Skip to main content

Bonds could soon become attractive again as investors worry about a possible recession after a sell-off that has hammered valuations, U.S. investment firm PIMCO said on Tuesday.

U.S. government bonds have had their worst start to the year in history as the Federal Reserve embarked on a path to tighten monetary conditions in response to unrelentingly high inflation.

Last week, the central bank hiked interest rates by 75 basis points – its biggest increase since 1994 – and anticipated that similarly supersized hikes were possible going forward.

Still, expectations that the Fed’s actions may weigh heavily on economic growth or even push the U.S. economy into a recession could soon bode well for bonds.

“There’s no guarantee that an end is in sight. But there are signs that, as in past steep market declines, the current losses are resetting valuations to levels that can prove attractive to investors who stay focused on the long term, with potential diversification benefits also improving,” said Marc Seidner, chief investment officer in non-traditional strategies at PIMCO.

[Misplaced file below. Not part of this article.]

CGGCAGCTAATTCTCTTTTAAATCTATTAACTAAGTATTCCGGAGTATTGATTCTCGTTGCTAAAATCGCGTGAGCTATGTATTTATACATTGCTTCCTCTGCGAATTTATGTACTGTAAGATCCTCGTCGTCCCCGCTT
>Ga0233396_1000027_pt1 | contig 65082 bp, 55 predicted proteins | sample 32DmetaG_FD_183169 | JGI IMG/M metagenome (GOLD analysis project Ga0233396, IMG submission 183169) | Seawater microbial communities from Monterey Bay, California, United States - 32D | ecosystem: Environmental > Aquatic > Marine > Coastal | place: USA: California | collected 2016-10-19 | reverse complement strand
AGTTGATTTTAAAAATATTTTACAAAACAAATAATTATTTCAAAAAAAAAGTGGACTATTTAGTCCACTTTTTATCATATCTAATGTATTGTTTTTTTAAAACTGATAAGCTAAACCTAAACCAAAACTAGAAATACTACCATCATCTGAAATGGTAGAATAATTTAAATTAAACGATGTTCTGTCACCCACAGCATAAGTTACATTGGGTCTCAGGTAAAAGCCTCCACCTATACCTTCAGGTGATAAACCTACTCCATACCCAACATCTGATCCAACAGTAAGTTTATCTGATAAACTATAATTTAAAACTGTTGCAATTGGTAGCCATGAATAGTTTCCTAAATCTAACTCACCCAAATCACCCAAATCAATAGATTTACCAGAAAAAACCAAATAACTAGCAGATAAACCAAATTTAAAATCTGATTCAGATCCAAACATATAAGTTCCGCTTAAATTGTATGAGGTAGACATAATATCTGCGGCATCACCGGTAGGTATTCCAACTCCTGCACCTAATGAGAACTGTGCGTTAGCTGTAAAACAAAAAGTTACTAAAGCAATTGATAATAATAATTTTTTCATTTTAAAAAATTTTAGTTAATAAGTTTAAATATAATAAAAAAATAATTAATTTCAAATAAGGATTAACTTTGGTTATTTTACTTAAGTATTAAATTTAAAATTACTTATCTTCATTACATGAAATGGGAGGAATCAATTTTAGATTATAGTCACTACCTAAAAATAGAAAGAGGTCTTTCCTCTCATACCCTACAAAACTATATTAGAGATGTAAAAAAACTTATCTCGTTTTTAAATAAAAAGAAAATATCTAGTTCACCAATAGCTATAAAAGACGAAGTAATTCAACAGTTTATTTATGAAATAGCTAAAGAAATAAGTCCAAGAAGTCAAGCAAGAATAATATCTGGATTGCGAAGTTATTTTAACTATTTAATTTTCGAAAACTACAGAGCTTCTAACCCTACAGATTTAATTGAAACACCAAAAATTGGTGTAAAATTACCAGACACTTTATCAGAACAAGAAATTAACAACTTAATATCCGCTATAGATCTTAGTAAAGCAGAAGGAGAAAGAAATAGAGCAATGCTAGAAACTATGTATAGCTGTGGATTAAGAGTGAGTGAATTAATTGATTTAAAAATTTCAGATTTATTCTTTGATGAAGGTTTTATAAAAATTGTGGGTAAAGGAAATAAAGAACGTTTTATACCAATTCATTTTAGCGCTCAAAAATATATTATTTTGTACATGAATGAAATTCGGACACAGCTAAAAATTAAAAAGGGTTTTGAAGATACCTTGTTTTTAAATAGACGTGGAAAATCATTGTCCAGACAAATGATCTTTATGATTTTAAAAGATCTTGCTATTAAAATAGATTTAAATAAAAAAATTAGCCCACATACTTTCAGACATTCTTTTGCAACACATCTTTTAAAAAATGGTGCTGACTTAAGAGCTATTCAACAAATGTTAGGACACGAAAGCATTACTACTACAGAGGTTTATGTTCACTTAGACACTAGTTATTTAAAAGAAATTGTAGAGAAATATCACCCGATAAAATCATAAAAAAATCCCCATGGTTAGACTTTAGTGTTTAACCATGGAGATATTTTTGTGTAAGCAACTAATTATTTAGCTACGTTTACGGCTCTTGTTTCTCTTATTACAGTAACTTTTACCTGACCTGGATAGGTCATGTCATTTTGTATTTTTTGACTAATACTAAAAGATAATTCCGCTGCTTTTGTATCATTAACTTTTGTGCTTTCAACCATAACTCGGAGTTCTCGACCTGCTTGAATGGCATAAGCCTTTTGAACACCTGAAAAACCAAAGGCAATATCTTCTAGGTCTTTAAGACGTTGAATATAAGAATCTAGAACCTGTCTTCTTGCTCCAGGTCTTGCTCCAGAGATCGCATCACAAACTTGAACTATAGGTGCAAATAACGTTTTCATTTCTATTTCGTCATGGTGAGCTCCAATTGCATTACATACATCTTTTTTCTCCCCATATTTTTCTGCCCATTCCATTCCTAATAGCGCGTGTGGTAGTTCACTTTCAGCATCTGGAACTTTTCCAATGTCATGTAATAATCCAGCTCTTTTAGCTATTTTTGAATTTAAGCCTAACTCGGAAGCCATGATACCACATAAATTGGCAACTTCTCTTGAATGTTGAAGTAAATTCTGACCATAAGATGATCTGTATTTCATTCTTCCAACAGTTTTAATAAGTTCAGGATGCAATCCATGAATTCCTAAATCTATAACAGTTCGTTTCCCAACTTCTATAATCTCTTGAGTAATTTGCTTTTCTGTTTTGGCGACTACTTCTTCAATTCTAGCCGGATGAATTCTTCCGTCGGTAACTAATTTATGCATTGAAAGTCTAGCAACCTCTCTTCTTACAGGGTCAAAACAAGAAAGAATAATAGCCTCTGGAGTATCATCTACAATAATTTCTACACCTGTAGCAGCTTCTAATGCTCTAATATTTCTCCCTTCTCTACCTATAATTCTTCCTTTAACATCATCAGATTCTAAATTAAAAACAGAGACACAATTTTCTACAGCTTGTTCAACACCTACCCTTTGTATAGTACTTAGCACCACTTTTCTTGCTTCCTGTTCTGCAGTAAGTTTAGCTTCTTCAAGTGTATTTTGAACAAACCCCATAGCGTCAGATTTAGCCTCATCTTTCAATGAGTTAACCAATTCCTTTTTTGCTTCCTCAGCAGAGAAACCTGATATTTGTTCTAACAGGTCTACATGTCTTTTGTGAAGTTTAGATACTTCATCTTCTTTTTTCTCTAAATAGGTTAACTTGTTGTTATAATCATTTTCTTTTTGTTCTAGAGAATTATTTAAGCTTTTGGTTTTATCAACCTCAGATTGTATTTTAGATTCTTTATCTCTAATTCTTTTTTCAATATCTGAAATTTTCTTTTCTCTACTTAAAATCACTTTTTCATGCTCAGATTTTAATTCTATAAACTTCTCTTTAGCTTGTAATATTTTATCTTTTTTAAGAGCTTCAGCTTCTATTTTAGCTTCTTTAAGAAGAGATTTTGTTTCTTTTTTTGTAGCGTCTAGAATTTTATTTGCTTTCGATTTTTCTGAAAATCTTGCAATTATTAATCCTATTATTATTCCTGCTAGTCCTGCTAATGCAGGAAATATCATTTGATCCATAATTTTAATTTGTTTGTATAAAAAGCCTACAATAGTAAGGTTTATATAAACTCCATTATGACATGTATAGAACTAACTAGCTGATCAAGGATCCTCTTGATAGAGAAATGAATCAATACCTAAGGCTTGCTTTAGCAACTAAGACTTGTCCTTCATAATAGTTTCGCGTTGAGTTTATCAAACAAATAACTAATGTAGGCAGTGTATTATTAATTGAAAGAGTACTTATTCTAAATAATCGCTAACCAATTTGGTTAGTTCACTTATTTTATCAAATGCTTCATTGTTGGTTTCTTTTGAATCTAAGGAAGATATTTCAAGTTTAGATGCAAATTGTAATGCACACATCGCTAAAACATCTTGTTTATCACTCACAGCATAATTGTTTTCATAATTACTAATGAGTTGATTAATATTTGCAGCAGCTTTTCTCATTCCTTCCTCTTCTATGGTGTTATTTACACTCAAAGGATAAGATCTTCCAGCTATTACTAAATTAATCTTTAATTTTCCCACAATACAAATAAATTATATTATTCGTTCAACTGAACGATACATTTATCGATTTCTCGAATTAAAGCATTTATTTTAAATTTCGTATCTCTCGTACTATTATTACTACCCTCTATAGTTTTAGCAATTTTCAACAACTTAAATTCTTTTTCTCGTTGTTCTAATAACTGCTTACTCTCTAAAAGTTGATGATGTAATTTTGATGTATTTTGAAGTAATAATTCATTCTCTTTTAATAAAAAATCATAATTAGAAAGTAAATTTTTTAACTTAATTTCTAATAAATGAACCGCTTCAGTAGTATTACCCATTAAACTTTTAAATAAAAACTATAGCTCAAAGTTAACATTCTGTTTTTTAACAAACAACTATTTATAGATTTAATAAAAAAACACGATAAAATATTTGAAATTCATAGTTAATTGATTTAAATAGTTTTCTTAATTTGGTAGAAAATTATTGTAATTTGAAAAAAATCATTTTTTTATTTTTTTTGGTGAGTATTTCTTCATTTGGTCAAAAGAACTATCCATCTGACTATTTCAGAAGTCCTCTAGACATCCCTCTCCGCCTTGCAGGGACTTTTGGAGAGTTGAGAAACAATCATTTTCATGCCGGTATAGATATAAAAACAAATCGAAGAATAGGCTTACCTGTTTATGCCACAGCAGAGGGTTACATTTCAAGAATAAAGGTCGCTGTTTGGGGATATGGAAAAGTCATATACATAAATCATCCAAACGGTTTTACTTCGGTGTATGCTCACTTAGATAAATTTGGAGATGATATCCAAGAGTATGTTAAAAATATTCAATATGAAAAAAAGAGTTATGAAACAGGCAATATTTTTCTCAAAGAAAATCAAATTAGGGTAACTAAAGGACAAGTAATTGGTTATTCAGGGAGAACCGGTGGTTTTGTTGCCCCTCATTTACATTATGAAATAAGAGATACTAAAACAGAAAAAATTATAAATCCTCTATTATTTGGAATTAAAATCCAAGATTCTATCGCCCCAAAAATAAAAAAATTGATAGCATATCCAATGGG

A hawkish central bank increasingly determined to quell inflation has made a potential recession more likely. Goldman Sachs on Monday said it now sees a 30-per-cent chance of the U.S. economy tipping into a recession over the next year, up from its previous forecast of 15 per cent.

Government bonds are generally seen as a haven during periods of economic weakness, and a retrenchment in inflation – should the Fed’s efforts succeed in bringing it down – could create even better conditions for fixed-income investments, Mr. Seidner said in an article.

Benchmark 10-year Treasury yields – a barometer for mortgage rates and other financial instruments – have doubled this year. Yields move inversely to prices, so the surge in yield has caused heavy losses for investors.

“But it has also created a better starting point for new investments in terms of both potential income and diversification attributes – two of the bedrock reasons for owning bonds,” Mr. Seidner said.

Be smart with your money. Get the latest investing insights delivered right to your inbox three times a week, with the Globe Investor newsletter. Sign up today.